Because they took Revere higher than he expected to go, the Twins were able to sign him for $750,000, the lowest amount given to a healthy first-rounder since 2000 and a savings of roughly $300,000 over MLB’s recommendation for the No. 28 slot. But MLB doesn’t give credit to teams who save money early and endorse them spending it elsewhere in the draft. Minnesota didn’t take Revere with that thinking in mind, and I’m not aware of any teams using that draft strategy.
Danieli, a prep righthander from New Jersey, probably will wind up at Notre Dame. He ranked No. 157 on our overall Top 200 Prospects list, just 22 spots behind Revere, but Danieli wasn’t considered very signable away from a Notre Dame scholarship.
- The Reds selected five players from Canada this year: righthanders Kyle Lotzkar (sandwich round) and Evan Hildenbrandt (sixth), Michael Henry (48th) and Cam Gray (49th), plus catcher Jordan Wideman (11th). Is Cincinnati making a more concerted effort north of the border? What’s your take on the five players?
I think it was less of a case of the Reds targeting Canada as much as it was their scouting department has a very good feel for Canada. Scouting director Chris Buckley spent 17 years working with the Blue Jays and knows Canada better than his predecessors with Cincinnati. Buckley hired Bill Byckowski, who oversaw Toronto’s Canadian scouting operations, to do the same for the Reds.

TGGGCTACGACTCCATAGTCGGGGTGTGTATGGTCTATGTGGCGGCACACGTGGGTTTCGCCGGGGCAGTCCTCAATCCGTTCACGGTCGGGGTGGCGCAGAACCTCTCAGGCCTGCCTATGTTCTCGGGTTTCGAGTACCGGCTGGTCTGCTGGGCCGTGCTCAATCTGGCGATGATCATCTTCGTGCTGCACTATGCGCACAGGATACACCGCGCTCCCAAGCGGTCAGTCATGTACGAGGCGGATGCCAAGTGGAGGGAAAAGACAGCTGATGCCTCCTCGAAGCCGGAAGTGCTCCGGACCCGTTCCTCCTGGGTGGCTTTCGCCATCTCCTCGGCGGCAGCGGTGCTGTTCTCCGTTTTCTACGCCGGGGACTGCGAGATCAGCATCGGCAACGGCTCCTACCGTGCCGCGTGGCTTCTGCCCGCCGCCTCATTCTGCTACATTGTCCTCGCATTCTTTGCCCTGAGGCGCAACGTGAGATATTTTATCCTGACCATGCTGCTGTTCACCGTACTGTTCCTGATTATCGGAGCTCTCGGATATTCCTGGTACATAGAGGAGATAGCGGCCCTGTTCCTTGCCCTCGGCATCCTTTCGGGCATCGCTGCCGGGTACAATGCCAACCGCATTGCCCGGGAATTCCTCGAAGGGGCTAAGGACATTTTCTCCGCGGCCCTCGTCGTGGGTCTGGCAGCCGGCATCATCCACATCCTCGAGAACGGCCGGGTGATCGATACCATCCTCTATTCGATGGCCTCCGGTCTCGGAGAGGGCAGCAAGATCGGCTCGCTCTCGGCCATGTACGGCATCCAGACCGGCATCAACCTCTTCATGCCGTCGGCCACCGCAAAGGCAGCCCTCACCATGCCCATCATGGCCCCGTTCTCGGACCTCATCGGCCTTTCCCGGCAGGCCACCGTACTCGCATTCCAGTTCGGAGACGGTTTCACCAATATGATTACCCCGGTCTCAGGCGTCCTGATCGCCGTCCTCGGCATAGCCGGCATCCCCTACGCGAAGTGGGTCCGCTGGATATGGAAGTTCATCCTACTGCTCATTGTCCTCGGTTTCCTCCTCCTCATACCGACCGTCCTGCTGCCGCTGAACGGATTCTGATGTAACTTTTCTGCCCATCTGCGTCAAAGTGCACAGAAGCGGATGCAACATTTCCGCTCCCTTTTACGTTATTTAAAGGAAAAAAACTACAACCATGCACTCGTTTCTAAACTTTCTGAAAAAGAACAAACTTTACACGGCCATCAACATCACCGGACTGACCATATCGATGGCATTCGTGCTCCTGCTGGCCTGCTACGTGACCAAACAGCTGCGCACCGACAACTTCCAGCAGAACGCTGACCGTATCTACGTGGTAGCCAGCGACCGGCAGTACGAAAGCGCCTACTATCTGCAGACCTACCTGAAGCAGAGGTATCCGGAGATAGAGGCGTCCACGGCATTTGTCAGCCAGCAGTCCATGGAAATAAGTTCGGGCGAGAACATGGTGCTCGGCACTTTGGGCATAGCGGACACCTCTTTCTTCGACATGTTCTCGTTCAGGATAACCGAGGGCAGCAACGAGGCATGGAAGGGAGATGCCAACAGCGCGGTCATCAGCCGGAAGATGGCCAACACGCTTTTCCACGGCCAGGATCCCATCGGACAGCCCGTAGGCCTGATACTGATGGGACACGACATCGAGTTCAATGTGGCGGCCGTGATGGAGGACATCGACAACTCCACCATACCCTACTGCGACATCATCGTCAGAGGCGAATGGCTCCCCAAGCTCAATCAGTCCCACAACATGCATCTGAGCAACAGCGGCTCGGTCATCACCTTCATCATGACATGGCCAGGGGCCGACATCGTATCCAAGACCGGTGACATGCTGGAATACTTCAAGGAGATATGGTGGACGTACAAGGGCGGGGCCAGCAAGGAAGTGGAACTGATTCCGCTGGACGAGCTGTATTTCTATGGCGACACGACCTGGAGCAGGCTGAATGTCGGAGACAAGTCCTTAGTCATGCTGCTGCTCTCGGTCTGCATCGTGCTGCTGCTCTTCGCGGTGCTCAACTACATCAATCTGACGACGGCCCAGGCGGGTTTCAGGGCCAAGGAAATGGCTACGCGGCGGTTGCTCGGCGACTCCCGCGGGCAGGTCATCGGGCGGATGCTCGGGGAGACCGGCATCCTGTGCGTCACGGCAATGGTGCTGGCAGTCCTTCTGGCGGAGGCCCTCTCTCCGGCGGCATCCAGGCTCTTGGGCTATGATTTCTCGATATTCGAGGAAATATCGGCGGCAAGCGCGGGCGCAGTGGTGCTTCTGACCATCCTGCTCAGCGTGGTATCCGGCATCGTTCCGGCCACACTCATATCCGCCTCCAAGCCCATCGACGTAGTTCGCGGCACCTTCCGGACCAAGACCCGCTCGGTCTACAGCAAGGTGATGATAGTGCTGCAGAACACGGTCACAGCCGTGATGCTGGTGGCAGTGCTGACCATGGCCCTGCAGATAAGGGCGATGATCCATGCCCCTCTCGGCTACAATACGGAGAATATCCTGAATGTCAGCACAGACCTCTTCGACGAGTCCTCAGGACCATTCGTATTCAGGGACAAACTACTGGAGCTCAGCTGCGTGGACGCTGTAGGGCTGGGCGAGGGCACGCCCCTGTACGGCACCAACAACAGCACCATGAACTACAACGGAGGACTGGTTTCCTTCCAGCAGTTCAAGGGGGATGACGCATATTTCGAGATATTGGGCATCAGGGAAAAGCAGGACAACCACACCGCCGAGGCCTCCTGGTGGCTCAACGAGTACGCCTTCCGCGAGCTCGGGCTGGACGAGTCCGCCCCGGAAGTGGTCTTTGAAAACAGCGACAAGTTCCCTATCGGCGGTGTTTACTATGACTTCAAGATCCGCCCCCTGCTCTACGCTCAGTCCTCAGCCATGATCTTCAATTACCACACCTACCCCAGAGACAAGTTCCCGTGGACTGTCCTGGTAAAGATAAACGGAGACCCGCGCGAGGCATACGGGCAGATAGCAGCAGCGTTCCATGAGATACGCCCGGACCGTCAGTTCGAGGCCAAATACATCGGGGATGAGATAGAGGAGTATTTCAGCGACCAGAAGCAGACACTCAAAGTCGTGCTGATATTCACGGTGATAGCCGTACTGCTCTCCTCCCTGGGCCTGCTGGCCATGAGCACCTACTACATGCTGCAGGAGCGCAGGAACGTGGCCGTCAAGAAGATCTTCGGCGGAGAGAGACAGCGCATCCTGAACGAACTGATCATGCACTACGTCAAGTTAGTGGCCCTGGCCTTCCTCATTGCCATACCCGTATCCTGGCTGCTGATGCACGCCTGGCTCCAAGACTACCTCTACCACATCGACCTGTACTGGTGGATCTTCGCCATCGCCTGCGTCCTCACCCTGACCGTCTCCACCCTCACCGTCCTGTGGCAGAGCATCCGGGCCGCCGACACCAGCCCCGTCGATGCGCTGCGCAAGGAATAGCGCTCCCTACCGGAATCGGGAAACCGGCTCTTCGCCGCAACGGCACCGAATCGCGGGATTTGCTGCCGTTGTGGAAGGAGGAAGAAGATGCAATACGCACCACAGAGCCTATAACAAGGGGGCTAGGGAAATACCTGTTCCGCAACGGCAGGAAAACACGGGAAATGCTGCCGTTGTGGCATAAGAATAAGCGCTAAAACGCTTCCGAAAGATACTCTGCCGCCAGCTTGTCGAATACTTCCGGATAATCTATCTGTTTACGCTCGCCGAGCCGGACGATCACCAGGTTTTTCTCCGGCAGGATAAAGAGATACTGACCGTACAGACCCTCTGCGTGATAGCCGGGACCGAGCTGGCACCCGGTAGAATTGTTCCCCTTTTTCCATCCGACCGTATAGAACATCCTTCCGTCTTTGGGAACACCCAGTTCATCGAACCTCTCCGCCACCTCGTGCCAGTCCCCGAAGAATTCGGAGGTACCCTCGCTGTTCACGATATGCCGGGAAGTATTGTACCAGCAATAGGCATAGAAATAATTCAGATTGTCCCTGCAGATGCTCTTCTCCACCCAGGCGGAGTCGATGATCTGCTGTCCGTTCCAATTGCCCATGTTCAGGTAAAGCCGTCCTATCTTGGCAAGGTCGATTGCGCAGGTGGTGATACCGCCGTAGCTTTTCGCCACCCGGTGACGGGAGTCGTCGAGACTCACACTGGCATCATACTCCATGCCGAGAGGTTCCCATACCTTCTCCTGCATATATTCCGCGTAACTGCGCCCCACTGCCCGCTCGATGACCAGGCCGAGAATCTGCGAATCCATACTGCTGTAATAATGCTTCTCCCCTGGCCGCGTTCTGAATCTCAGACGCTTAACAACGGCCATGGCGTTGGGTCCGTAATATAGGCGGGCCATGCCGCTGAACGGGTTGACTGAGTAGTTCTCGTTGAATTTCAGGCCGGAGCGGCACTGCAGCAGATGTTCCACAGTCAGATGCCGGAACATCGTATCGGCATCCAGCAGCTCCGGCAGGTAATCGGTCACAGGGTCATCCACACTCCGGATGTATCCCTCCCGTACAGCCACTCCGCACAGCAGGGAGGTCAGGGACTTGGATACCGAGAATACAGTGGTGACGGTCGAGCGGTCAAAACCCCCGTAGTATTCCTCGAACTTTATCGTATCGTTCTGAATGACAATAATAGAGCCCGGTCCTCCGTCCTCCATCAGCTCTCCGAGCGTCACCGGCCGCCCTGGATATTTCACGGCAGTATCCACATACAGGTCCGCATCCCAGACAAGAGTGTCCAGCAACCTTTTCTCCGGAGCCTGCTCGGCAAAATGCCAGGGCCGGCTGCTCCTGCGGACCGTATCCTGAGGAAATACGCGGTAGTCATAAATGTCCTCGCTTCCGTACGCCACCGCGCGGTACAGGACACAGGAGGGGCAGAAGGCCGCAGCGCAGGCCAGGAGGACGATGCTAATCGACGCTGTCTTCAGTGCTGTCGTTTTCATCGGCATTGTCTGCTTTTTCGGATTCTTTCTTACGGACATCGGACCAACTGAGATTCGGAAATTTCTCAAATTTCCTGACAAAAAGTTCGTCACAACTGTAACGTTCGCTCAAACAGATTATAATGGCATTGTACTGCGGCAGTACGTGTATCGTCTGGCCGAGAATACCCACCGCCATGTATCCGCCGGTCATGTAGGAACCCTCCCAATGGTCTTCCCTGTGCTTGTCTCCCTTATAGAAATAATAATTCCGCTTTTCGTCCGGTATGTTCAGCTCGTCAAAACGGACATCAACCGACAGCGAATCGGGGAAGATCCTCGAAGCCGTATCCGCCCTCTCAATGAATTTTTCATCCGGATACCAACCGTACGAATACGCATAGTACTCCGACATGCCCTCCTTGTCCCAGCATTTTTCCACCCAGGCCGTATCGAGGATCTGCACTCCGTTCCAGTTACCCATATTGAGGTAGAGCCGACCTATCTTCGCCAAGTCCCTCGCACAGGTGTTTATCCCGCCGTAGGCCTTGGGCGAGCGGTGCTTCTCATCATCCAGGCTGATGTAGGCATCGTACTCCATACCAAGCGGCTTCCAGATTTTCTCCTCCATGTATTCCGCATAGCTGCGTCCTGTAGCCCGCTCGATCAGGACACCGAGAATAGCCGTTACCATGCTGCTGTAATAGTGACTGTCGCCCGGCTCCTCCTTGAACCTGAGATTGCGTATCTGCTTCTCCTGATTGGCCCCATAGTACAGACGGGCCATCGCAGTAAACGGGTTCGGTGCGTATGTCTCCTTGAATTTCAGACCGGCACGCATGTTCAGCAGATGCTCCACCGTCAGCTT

Cincinnati would have been very tempted has the prize of the Canadian crop this year, Quebec prep righthander Phillippe Aumont, fallen to its No. 15 pick, but the Mariners grabbed Aumont at No. 11. The Reds got the second-best Canadian prospect in Lotzkar, a projectable 6-foot-3, 180-pounder who already touches 94 mph but is still very raw on the mound.
Hildebrandt needs some polish as well, but he’ll flash a plus fastball and a tight curveball. A converted catcher, Henry touches the low 90s with his fastball and still has plenty of projection remaining at 6-foot-3 and 190 pounds. Gray is a what-you-see, what-you-get prospect, though he repeats his delivery well and has good life on a mid-80s fastball.
Wideman’s brother A.J. is a lefthander who’s pitching at high Class A Dunedin in the Blue Jays system. Jordan has good catch-and-throw skills but a lot of questions about his bat at this point.